Friday, June 29, 2012

Jesus' Diapers

Today was another great day in the countryside. It's my favorite place to be in Romania. We are so welcome there that it doesn't matter if our comprehension plummets as soon as we cross the city line. Sometimes truth here is stranger than fiction; sometimes what we understand in Romanian seems like fiction, and we have to double check to make sure we got it right.

As we were wandering through the garden and learning the names of the plants, Theron saw what he thought was a marijuana plant. After many jokes and a lot of explanation, we realized it was actually a hemp plant. The fibers are used to make traditional Romanian costumes. Even more amazing to us, the seeds are used to make a special Christmas dessert called Jesus' Diapers (Scutecele lui Iisus). This time we triple checked.

Wednesday, June 27, 2012

All Worth It

The school year is over and I'm finally writing my first post about teaching English in Romania. I haven't written yet because my thoughts have been too muddled. The transition from being the person helping the teachers to the person helping the students has challenged most of what I thought I knew about education. I've done things in my classroom this year that would make my educational heros cringe. Plus I've struggled to operate within the Romanian education system which has some practices and assumptions that conflict with my values and knowledge about teaching and learning. Still, I must have done something right. An eighth grade student wrote this and read it at his class graduation.

You meet in life people with whom you bond above words, people that see in you much more than you see, and make the decision to work with you until you discover that part of you that you didn't even know was there. These people are made for your soul and one of them is my English teacher, a teacher that managed to reach to our souls by her way of being open, amusing, and understanding.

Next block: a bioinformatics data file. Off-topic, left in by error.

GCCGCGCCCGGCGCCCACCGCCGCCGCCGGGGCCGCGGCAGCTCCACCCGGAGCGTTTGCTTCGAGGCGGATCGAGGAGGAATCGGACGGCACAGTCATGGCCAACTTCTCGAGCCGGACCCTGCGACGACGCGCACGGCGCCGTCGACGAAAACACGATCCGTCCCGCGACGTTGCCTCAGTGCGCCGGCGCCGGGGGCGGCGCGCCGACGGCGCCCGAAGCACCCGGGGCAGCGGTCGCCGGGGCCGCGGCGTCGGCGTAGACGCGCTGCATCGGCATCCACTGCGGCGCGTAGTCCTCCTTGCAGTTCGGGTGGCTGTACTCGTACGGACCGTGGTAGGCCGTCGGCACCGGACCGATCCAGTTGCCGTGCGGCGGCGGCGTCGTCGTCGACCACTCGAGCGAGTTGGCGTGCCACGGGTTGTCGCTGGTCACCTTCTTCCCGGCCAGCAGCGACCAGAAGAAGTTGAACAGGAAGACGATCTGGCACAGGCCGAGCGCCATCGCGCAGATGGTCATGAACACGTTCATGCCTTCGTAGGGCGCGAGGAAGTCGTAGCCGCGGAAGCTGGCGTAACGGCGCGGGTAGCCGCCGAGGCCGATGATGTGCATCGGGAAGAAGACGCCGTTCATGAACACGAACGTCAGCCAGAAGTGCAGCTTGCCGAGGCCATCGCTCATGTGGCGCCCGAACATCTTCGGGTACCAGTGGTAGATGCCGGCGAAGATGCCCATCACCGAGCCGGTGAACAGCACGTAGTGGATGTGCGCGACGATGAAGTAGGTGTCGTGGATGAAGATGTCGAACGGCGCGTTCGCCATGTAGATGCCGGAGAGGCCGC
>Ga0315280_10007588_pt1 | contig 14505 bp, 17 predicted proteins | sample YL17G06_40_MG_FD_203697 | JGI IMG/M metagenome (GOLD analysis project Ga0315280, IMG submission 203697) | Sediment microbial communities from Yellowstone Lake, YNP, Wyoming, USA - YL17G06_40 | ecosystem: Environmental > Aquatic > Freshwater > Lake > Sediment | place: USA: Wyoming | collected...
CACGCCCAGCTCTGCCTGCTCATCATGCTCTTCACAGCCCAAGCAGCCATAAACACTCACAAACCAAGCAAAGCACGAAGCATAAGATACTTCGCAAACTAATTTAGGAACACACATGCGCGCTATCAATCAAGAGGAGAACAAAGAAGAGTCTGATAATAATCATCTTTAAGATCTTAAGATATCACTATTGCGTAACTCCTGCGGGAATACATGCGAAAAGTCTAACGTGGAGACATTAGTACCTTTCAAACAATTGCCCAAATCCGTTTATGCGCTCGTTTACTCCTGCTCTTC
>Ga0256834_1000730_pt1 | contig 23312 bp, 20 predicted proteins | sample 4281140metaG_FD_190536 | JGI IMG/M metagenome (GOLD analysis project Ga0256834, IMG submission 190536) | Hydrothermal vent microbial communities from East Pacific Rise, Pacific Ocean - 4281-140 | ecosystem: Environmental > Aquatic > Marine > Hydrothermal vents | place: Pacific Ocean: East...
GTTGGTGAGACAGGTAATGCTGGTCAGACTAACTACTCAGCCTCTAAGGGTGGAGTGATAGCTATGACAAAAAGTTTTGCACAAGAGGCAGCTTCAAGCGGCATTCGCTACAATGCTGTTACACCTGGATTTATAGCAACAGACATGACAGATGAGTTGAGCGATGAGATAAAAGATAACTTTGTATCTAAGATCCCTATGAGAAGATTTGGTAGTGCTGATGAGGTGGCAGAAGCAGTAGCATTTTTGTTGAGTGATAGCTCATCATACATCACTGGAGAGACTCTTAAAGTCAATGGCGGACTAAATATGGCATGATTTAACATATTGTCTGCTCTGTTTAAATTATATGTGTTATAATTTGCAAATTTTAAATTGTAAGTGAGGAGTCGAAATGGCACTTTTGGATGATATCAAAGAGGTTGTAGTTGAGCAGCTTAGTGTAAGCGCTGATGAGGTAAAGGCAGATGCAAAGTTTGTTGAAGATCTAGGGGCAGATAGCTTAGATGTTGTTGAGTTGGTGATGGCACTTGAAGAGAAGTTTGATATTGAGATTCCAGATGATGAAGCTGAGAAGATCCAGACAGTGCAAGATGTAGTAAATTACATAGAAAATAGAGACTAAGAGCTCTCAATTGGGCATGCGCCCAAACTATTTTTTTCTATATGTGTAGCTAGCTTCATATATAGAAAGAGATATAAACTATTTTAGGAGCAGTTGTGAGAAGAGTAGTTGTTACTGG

I wish that all of your days in life are special and the days at school are like holidays.
With respect, admiration, and friendship,
Yours truly,
Palade Valentin and Class 8B

I'm proud that my belief in the potential of each student has shone through the fog of this year. My year in Romania has been worth it.

Thursday, June 7, 2012

Teacher for a Day

I want to brag about my wife for a little bit. She's an incredible teacher because she believes that her students can and will excel. She trusts them, and therefore she gives them challenges and opportunities that other people don't even imagine are possible.

The Peace Corps has given us the option to create small group Romanian language weekends. If we want to participate, we think of a creative idea, design a curriculum, and find a teacher. Then we invite other volunteers from our region and the Peace Corps pays for travel and expenses. Past weekends include touring the Bucovina monasteries and learning to cook various Romanian dishes (all while speaking Romanian, of course). 

But I think Sarah has had the most inspired idea yet. She decided to turn the tables and ask her students (ages 13-14) to teach us. 

There are so many beautiful things about this idea. Many students are smart and hard-working, but may not be comfortable in English. This gives them the opportunity to interact with their teacher and other Americans in a new way. It also gives students an opportunity for leadership. If they're thinking about a career in education, it translates directly, but this kind of experience is useful for almost any job. 

One of the biggest lies we tell children, through words but mostly through deeds and attitude, is that we know better than they do. My favorite thing about this experiment is that it gives the students the opportunity to be experts in a subject where adults aren't. 

Seven American volunteers visited for the weekend and a total of 10 student teachers worked in groups to teach thirty to sixty minute lessons. Topics included adjectives, summer vocabulary, music, dancing, touristic places, and holidays. The kids have been learning more than just English from Sarah as well. The classes were dynamic and the pacing of lessons was excellent. We played games like Bingo and a cool trivia game called Zong. And, the teachers always asked if we understood the material and patiently answered questions. The bonus - we got prizes! They know how to motivate!

In the end, the project was a huge success, and I think it would be easily repeatable. Way to go Sarah and way to go to our awesome student teachers!